I just finished reading Mindset by Carol S. Dweck. I am so excited about this book that I don't know where to begin. In Mindset, Dr. Dwecks explains her work on the "fixed" versus "growth" mindset. A person with a fixed mindset believes that their intelligence is fixed - there isn't anything he or she can do to change it. A person with a growth mindset believes that if they work hard and challenge themselves they will succeed and grow. Fortunately, those of us with fixed mindsets can change and learn to embrace a growth mindset.
At some level this seems obvious and yet I don't think we realize how much we carry around this fixed mindset, especially when it comes to intelligence. This can be a very dangerous mindset when it comes to our children. When we tell our children or our students "you are smart" we are unwittingly passing along a fixed mindset. This kind of vague praise doesn't give room to grow and learn, instead it can create a fear of risk and a fear of looking stupid.
"...in the fixed mindset, effort is not a cause for pride. It is something that casts doubt on your talent." (Dweck, p 99) I think we can apply this concept to teachers and technology. Sometimes, successful, experienced teachers will be very resistant to exploring new technologies. These teachers may be exhibiting a fixed mindset. They feel what they are doing works, they think of themselves as "good" teachers. If they try something new and fail, then they will no longer be "good" teachers.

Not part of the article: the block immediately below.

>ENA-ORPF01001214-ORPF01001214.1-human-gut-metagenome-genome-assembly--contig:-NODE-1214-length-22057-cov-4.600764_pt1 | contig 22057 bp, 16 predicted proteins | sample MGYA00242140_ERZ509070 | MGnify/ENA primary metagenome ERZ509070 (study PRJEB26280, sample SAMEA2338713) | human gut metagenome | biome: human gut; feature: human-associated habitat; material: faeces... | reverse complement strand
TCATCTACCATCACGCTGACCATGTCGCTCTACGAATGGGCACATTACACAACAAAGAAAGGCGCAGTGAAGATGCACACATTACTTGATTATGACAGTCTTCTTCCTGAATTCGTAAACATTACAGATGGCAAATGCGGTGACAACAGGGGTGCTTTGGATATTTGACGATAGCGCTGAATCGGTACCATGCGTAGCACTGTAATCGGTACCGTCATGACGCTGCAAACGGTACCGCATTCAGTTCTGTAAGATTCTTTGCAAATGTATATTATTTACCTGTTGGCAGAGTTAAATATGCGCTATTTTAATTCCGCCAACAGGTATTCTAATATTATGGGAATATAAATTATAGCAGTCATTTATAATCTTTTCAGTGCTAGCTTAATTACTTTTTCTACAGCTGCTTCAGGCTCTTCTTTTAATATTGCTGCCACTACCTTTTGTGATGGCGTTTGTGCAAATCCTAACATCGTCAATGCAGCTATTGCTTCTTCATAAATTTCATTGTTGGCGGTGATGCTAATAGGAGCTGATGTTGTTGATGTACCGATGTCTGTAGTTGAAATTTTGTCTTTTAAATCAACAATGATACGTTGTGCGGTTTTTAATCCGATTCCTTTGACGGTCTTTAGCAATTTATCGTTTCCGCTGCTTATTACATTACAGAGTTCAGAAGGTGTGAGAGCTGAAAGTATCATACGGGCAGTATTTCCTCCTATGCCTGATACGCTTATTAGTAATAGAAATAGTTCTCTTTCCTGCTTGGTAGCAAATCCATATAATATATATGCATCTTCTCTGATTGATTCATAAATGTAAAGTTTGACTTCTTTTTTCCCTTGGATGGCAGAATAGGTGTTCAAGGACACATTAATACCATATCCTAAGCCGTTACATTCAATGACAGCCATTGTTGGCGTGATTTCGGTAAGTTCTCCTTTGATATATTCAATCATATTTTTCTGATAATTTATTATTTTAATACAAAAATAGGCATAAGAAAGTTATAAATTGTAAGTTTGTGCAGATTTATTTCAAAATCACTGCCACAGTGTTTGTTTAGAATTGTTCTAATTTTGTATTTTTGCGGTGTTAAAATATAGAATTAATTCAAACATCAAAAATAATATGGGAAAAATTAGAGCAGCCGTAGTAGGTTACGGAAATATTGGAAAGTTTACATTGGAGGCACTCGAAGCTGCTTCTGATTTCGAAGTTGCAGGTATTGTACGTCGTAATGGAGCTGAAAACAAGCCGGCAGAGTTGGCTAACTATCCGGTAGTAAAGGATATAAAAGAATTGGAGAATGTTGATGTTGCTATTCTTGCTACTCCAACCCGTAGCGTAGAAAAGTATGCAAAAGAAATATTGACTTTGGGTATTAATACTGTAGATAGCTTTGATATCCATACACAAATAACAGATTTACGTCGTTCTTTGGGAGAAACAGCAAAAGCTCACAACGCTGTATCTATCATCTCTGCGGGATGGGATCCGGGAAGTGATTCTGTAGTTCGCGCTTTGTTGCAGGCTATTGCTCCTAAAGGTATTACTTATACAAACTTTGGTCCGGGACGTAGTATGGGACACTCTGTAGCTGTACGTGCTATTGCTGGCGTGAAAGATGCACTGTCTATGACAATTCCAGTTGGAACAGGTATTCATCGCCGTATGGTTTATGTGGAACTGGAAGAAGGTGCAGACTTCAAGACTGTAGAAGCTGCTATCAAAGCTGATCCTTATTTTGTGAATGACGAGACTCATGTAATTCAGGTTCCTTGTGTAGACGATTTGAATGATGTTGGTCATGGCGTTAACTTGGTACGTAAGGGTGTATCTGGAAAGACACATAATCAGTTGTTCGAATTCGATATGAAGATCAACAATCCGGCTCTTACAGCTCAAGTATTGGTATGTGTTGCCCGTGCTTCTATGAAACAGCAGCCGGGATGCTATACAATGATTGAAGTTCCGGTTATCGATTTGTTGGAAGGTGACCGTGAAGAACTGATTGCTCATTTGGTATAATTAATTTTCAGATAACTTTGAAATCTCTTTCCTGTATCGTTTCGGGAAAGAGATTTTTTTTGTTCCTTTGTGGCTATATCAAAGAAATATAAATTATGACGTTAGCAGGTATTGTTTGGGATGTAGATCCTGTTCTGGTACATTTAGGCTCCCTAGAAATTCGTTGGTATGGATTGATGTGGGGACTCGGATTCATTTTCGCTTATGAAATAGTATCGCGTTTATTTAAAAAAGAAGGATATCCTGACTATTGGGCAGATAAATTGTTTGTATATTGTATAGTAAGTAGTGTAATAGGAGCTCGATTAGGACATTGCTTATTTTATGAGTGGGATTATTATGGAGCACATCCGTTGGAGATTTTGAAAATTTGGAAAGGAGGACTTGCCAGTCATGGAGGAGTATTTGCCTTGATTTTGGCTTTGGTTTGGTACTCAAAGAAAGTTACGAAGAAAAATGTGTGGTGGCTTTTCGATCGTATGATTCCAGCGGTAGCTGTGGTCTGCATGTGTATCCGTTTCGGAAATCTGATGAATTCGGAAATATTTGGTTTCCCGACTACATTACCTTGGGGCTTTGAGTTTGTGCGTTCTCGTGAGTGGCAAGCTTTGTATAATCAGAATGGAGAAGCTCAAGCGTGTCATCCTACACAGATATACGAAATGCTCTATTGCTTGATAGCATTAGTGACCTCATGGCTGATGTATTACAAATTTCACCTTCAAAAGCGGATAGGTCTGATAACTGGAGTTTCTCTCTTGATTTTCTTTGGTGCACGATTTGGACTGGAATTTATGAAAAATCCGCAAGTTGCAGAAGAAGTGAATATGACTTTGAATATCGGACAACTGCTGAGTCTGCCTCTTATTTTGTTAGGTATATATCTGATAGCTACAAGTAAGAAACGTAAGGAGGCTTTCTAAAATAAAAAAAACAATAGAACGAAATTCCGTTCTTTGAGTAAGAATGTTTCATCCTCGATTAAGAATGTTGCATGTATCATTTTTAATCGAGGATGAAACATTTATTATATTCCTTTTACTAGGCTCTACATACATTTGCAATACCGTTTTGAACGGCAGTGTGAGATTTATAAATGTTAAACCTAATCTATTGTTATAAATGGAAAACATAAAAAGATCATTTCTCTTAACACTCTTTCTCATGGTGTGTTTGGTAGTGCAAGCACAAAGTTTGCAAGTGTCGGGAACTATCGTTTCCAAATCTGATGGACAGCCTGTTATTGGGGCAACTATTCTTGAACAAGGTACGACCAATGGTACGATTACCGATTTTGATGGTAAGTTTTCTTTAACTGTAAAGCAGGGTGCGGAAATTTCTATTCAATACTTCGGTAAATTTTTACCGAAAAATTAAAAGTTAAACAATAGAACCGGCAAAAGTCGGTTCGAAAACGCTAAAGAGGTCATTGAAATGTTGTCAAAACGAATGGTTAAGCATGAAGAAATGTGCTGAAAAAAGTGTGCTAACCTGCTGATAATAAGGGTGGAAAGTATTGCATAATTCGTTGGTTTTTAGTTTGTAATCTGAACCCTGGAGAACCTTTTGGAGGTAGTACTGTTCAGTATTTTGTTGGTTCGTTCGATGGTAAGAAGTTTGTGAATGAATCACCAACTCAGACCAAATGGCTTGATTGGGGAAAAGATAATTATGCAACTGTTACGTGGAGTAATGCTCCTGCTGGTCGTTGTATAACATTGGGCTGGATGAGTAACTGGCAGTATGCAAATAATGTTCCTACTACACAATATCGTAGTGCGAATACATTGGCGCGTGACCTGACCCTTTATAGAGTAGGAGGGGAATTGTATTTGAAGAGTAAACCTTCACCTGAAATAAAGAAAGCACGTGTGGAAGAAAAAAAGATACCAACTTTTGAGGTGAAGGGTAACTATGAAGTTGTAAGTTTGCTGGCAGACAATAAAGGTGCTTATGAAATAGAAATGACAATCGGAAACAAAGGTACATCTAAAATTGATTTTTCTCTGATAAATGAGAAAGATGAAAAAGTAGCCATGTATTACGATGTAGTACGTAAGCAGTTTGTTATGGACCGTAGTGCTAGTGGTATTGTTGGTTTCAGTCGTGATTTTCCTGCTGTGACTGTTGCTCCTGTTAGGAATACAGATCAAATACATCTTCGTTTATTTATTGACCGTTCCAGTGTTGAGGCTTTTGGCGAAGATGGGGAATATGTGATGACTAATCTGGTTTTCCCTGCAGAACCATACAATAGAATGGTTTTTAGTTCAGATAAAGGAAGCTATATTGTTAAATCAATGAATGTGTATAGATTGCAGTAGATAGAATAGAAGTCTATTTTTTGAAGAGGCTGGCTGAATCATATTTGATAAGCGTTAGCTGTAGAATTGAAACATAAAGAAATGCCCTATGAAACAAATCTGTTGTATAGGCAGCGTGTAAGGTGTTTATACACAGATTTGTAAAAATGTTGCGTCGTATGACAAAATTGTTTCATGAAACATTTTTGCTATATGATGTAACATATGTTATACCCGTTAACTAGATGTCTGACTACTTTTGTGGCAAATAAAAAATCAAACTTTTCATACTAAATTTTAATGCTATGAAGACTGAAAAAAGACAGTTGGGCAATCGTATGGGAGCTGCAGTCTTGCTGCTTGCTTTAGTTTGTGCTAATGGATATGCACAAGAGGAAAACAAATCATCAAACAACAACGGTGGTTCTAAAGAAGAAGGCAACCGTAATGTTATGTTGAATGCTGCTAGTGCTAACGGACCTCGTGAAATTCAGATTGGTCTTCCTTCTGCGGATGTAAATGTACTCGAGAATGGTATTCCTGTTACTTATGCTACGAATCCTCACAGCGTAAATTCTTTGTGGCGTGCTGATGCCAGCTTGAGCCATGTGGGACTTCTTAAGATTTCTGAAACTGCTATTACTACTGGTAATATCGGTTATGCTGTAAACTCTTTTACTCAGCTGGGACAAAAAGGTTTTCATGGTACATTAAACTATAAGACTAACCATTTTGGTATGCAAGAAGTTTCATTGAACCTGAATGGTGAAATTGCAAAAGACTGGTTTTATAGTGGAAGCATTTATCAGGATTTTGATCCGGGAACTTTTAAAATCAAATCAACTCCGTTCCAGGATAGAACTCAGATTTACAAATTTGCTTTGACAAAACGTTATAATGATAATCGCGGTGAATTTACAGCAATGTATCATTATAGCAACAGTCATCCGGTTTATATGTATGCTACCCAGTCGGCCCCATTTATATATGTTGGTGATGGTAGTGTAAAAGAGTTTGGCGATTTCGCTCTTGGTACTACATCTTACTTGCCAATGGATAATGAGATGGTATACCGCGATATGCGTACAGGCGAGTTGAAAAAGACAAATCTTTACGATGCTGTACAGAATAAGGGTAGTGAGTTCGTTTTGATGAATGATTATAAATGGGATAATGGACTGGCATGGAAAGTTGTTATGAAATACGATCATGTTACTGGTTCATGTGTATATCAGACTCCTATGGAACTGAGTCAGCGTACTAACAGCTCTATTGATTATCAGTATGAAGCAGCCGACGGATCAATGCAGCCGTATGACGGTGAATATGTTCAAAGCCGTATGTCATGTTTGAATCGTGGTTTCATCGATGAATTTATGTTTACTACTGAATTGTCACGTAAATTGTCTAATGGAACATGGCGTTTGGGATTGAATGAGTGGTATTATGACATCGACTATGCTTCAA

The phrase "a born teacher" plays right into a fixed mindset. Good teachers are good teachers because they work at it, because of the experience they have working with many children over the years, of trying different things with different kids and seeing what works. Teachers are not born, they are made.
I have so much more to say about this, but I'll stop here for now. This book should be required reading for all teachers and parents. It will open your mind to so many possibilities! Stay tuned for more.
Click here to listen to an interview with Dr. Dweck.
Dweck, Carol S. Mindset. The new psychology of success. Random House Inc. New York. 2006.